The Trojan War was already in its tenth year when Achilles, the great hero of the Greeks, and Hector, the savior of Troy, met on the plains outside the city walls for a duel that would be remembered for millennia. With that in mind, perhaps we boxing fans should be grateful that we've only had to wait six years for our own great champions, Floyd Mayweather and Manny Pacquiao, to find themselves at that same crossroads.
But I'm not complaining too loudly; a late fight is better than no fight at all. And although I'm a firm believer that this bout will never be what it could have been - neither fighter is a young man, and both have ever so slightly begun the long fade into the twilight - I'll watch with the same ardor I would have years ago, even as I wonder how their advancing age will affect the outcome.
Floyd Mayweather, of course, has never said he's getting old, even though he claims he's "pretty much done" after this. Still, he's always happy to wow the media with speedy jump rope routines or the intricate padwork that's tailor-made to show off his mongoose-like reflexes. Seconds into these workouts, it becomes clear that the natural gifts that have allowed him to kill 45 cobras in his two-decade career are still present (if somewhat dulled). And his boxing acumen has more than compensated for what Father Time has stolen - his 2013 bout against Canelo Alvarez and most recent against Marcos Maidana have shown that he's still a wily and, at times, unhittable opponent.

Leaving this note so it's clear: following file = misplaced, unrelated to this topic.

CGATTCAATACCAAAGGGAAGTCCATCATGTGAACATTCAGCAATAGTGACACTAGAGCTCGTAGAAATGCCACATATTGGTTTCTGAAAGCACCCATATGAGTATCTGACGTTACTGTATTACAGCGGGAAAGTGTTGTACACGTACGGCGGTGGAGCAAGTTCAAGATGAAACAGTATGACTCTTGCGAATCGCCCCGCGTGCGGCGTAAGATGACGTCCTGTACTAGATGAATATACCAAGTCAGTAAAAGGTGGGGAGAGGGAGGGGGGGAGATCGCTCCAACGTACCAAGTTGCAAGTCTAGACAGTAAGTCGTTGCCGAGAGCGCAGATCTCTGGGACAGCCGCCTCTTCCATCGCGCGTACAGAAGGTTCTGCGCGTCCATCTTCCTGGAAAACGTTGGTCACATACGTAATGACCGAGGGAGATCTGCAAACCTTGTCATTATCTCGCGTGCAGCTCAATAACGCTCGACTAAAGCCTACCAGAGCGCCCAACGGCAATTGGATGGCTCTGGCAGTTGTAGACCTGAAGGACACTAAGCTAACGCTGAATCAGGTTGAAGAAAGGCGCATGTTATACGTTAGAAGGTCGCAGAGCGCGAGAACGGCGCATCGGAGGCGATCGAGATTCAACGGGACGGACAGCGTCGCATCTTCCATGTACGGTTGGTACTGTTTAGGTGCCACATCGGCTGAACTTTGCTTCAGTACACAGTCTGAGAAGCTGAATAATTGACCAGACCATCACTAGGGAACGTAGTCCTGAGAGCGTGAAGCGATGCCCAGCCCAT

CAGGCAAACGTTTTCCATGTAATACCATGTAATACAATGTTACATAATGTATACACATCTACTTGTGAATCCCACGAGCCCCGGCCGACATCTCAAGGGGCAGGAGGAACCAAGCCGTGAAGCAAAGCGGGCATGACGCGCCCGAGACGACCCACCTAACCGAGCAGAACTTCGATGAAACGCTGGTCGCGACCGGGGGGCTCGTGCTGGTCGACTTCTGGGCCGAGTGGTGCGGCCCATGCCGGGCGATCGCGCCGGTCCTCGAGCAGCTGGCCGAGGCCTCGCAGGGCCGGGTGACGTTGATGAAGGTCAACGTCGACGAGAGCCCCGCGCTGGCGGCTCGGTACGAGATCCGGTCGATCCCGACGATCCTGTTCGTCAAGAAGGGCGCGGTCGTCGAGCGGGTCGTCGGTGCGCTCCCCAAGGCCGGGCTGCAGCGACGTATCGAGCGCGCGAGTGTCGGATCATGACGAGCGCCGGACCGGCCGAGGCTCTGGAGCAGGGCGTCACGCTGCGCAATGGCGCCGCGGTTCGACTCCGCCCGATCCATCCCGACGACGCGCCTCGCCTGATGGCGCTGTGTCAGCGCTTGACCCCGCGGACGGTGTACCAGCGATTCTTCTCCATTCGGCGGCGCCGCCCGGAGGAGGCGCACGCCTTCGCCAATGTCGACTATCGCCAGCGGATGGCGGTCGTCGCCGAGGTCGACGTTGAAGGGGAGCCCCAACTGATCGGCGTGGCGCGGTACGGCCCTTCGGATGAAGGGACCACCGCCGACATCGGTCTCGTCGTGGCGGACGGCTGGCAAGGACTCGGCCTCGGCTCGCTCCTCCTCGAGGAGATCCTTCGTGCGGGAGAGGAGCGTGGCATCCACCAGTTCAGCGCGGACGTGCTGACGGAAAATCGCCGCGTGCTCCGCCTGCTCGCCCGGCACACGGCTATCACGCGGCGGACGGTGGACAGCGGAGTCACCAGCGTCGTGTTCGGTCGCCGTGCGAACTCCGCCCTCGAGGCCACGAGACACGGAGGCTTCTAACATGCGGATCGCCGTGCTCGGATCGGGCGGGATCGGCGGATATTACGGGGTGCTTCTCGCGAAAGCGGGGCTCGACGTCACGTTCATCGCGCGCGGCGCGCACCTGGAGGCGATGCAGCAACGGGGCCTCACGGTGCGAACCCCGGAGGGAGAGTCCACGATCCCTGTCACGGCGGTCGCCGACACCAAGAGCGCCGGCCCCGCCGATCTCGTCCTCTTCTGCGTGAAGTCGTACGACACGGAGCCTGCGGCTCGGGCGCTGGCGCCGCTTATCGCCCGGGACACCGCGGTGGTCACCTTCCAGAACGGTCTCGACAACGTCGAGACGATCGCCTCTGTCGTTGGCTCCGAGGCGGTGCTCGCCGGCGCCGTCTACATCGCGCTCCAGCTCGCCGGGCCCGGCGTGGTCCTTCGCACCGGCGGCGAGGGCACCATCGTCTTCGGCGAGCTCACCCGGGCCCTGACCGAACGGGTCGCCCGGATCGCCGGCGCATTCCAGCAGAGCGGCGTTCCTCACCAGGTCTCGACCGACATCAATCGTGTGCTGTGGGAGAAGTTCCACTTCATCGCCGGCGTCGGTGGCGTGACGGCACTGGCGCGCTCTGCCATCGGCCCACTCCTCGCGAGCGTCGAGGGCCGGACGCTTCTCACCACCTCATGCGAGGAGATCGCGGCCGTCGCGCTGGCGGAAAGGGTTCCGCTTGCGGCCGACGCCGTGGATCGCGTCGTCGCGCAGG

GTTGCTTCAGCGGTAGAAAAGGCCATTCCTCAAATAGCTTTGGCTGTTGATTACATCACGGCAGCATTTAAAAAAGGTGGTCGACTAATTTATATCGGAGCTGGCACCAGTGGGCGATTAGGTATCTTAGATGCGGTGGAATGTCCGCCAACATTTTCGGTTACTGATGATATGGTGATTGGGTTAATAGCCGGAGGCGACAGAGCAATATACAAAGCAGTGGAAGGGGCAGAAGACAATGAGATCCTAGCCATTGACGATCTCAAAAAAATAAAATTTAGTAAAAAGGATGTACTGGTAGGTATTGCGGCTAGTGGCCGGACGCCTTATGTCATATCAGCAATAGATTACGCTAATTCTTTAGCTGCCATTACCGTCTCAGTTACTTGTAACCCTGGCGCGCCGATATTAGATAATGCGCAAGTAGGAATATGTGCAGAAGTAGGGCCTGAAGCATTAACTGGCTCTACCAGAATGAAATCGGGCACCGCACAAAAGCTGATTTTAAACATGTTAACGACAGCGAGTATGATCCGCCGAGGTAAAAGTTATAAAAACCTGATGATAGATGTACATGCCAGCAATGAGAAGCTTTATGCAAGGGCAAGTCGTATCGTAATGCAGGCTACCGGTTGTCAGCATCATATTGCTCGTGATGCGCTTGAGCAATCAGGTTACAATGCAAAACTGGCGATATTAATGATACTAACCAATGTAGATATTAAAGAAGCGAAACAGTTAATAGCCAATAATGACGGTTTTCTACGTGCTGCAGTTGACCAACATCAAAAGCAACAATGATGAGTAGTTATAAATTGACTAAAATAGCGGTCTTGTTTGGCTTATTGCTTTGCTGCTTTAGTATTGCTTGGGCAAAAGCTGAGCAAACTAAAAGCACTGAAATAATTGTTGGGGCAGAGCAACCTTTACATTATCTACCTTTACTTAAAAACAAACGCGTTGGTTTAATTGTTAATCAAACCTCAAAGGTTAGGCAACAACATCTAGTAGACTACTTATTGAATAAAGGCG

But it was that first Maidana fight, the one where he was often out-gunned and out-brawled by a wild Argentinean bull with black eyes and a revolver tattooed on his ribs that illuminated his inevitable decline. After Mayweather took the majority-decision victory, he backpedaled, said that he'd planned it all along: he wanted to sit on the ropes, so he could give the fans a fight to watch! Yes! That's it! It was all for the fans!
Bullshit. Mayweather has never had an ounce of concern for his fans, and he surely didn't that night. The truth is that Maidana's ferociousness caught him by surprise, and any other boxer would have crumbled before the onslaught. While it speaks to Mayweather's prowess that he didn't, it also shows that he can be bullied and beaten up; he may not be average, but he's no demi-god, either. And the fact that over a half-decade has passed since the first talk of a Pacquiao bout doesn't help him tactically - whereas a younger Mayweather would be able to land a hard right hand and then slip away with the soundless glide of a blockade-runner, the 38-year-old version will, at least sometimes, have to stand and take his licks. And when you do that against a fighter who throws Manny Pacquiao's cluster-bomb combinations, that means something big might just get through. The talk lately is of a Pacquiao who can no longer pull the trigger; I'm more worried about a Mayweather who can no longer get off the rifle range.